If you've been reading all the Obamacare stories lately, you might get the impression that the administration has just realized it will not be able to implement the massive health reform as designed.
It has known for months.
MORE FROM NATIONAL JOURNAL
As far back as March, a top IT official at the Department of Health and Human Services said the department's current ambition for the law's new online insurance marketplaces was that they not be "a Third-World experience." Several provisions had already been abandoned in an effort to simplify the administration's task and maximize the chances that the new systems would be ready to go live in October, when customers are supposed to start signing up for insurance.
In April, several consultants focusing on the new online marketplaces, known as exchanges, told National Journal that the idealized, seamless user experience initially envisioned under the Affordable Care Act was no longer possible, as the administration axed non-essential provisions that were too complex to implement in time. (Read the story for some examples and commentary.) That focus has intensified lately, as officials announced that they would not be requiring employers to cover their workers next year or states to verify residents' incomes before signing them up for insurance.
"There's been a focusing in not on: 'What is the full ACA vision?' but: 'What are the pieces we have to get running by October 1?" said Cindy Gillespie, senior managing director at McKenna Long and Aldridge, who is working with states and health plans.
To get a sense of what the Obama administration is up against, take a look at this chart, provided by Dan Schuyler at Leavitt Partners, a consultancy helping states build exchanges. (Bear in mind, this chart is supposed to simplify and explain.)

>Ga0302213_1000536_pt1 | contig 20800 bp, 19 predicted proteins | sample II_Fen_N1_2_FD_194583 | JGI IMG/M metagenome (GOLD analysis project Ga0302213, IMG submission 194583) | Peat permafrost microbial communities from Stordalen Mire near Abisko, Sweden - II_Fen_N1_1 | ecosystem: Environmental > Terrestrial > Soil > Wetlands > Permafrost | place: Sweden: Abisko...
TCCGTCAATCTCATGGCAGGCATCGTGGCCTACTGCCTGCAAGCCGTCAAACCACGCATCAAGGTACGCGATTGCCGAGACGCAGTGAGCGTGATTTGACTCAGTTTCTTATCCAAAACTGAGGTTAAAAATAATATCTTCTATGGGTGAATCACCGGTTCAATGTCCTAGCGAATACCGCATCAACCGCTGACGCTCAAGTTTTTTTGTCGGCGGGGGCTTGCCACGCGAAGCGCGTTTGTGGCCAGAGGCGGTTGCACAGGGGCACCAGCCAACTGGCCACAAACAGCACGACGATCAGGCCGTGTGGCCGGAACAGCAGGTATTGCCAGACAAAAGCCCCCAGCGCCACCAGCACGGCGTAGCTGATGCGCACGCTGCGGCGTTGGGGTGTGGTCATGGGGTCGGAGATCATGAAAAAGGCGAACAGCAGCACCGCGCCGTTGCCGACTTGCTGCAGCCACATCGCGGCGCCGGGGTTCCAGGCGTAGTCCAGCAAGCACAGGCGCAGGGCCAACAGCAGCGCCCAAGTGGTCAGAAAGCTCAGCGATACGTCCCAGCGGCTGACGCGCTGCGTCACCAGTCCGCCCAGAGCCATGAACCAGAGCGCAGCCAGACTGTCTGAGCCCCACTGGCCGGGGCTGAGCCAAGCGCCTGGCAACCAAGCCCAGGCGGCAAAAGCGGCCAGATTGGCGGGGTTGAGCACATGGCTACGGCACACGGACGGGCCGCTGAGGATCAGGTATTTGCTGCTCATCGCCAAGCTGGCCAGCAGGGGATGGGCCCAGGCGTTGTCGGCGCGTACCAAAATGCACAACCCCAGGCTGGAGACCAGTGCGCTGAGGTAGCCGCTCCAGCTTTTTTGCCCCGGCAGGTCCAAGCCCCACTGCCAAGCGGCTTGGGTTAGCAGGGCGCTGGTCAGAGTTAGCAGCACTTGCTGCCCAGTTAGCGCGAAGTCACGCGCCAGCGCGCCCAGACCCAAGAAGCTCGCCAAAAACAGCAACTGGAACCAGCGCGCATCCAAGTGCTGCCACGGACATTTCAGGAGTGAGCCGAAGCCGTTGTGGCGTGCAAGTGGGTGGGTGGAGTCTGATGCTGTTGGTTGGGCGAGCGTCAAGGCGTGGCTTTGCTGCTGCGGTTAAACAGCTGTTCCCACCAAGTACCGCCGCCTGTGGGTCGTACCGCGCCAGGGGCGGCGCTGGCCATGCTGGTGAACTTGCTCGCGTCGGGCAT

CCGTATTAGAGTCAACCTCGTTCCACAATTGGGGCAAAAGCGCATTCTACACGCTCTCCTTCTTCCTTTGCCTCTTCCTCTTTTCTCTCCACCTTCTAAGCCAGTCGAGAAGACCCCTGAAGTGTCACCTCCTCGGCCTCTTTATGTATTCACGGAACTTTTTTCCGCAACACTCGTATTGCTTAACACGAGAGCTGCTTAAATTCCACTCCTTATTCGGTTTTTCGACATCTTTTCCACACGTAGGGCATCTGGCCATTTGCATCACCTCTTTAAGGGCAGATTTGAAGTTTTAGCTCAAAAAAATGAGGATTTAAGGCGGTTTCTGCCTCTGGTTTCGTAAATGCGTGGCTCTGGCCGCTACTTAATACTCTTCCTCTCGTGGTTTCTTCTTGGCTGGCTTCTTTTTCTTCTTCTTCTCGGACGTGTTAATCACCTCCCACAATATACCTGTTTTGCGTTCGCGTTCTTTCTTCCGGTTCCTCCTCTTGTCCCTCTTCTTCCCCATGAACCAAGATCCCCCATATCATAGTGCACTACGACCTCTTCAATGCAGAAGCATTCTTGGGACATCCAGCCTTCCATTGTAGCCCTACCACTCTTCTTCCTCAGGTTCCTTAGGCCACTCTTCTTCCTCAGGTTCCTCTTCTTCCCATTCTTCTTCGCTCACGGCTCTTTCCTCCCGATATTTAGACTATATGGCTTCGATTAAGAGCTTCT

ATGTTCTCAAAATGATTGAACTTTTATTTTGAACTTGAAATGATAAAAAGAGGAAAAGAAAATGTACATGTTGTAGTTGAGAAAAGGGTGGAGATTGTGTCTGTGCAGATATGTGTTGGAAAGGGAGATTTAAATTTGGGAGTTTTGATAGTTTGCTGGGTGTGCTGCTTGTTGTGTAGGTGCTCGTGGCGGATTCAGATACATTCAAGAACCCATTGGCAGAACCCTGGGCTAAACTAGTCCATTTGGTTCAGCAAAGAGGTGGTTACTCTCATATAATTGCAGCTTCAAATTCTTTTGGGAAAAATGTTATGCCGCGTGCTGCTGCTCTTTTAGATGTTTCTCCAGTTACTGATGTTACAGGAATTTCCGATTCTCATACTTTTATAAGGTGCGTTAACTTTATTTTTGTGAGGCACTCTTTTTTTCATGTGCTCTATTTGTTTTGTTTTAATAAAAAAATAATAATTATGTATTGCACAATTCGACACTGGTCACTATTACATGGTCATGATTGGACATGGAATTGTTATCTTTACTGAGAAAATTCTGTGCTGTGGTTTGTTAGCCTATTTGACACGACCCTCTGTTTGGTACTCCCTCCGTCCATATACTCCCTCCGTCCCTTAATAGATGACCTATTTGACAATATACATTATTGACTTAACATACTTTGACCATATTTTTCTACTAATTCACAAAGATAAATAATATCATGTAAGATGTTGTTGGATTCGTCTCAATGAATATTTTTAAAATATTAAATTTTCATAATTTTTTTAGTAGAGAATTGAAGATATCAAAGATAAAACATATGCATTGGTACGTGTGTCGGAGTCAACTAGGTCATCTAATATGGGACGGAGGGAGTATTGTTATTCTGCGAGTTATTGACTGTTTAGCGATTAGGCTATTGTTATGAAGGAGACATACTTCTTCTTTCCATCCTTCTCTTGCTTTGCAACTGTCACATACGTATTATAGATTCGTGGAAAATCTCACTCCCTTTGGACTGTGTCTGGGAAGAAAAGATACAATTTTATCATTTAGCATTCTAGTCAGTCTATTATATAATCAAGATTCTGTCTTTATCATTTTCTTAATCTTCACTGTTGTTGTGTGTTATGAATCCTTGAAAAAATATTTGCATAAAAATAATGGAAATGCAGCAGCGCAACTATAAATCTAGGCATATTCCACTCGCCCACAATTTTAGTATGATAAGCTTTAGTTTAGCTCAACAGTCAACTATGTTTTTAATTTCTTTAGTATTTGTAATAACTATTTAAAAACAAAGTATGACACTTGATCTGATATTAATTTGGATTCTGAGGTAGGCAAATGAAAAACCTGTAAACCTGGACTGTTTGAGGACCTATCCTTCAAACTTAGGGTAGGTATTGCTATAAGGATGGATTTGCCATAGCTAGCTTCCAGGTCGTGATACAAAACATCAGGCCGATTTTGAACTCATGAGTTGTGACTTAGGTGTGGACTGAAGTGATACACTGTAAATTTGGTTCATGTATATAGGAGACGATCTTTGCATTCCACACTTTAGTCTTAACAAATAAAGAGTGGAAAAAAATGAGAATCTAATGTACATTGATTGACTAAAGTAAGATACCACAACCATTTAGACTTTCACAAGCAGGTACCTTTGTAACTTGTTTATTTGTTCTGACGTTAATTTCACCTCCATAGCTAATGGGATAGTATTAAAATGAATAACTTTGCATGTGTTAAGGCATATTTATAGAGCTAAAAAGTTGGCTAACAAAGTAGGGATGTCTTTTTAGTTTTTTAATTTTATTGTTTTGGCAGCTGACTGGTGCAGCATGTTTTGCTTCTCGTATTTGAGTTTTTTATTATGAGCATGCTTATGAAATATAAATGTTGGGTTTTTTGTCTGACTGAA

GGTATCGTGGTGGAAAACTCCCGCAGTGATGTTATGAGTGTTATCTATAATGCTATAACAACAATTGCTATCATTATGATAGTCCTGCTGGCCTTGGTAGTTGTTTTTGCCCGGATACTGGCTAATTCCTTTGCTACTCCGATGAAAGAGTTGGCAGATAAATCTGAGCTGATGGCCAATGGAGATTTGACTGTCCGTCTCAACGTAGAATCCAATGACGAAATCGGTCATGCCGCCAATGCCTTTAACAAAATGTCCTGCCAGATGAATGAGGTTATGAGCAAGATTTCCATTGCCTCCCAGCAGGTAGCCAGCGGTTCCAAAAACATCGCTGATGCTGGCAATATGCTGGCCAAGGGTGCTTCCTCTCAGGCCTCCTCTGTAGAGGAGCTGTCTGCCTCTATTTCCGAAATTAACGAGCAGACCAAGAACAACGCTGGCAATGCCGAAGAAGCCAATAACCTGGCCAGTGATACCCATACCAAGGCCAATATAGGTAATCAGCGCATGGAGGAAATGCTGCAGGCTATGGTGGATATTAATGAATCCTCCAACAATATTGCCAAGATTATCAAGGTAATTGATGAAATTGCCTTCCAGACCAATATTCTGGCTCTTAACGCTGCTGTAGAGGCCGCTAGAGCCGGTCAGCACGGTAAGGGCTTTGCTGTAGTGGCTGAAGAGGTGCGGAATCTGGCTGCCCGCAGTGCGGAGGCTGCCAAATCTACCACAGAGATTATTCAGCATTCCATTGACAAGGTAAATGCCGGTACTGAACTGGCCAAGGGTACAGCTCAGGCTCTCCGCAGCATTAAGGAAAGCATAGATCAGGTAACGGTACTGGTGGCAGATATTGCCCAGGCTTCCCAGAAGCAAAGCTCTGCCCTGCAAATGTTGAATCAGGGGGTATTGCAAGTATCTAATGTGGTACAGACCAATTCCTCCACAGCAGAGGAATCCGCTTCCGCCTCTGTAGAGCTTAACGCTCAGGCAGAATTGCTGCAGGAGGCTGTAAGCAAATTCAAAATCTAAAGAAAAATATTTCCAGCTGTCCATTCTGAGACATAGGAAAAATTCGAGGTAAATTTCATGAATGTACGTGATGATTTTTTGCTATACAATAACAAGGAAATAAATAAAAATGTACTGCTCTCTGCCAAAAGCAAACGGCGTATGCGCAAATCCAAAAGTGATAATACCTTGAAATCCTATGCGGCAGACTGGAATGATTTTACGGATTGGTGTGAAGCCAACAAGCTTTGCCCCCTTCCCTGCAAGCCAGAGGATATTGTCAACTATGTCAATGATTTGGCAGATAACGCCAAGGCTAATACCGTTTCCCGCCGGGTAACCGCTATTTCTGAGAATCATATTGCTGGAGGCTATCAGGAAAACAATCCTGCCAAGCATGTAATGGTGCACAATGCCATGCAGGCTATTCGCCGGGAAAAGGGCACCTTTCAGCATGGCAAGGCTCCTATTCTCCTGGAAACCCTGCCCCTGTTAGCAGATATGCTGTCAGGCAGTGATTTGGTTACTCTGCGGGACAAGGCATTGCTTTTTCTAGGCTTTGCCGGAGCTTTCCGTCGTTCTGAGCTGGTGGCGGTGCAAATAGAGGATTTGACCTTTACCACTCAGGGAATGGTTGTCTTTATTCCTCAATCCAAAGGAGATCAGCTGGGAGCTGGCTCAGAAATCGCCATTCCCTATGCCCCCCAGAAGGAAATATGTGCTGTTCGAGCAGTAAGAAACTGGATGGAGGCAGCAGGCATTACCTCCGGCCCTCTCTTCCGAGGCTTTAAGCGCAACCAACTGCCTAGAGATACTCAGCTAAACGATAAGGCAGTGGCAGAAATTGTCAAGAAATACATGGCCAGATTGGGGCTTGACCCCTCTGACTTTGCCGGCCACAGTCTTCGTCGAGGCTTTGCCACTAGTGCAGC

In an ideal world, the exchange websites need to be able to talk to several federal agencies—IRS to verify an applicant's income and employment status, the Department of Homeland Security to determine her citizenship, and the state government to see if she qualifies for Medicaid, to name a few—all in real time, so a person could fill out a form and purchase insurance in one sitting.
Each of those departments has its own computer system and its own means of tracking information. Creating a "data hub" to share them has been a challenge, as a recent Government Accountability Office report highlighted. It is increasingly clear that the kind of Amazon.com, one-stop shopping that was once described few—and that Obama himself referenced in a speech on Monday—will not be available in most parts of the country.
"It's the joyous, simultaneous, nonlinear equation from hell," said Kip Piper, a former top official at HHS and OMB who is now a consultant in close contact with IT vendors. Piper said it's no surprise that the administration has given up on certain functions given the technological complexity needed and the short time-frame.
But the long-term nature of the bad news could be good news for those who hope that the new marketplaces will launch in some form on time.
The struggles with technology and administrative complexity have not come as a recent surprise to administration officials; they've been negotiating them for months already. By eliminating non-essential tasks, they may be violating the letter of the health reform law, with its rigorous timetables and multiple requirements, but they may be more likely to get the core functions right.
And whatever the bad politics of the recent announcements, a failure of crucial systems next year would be much worse for the president and Democrats running in 2014. "I continue to see the federal government focusing on mission-critical issues, and moving forward on them, and jettisoning to the extent they have to the things that aren't mission critical," says Joel Ario, a managing director at Mannatt Health Solutions, a consultancy, and the administration's former top exchange official. "I have not heard anything that suggests to me that we will not move forward with the main exchange functions in time."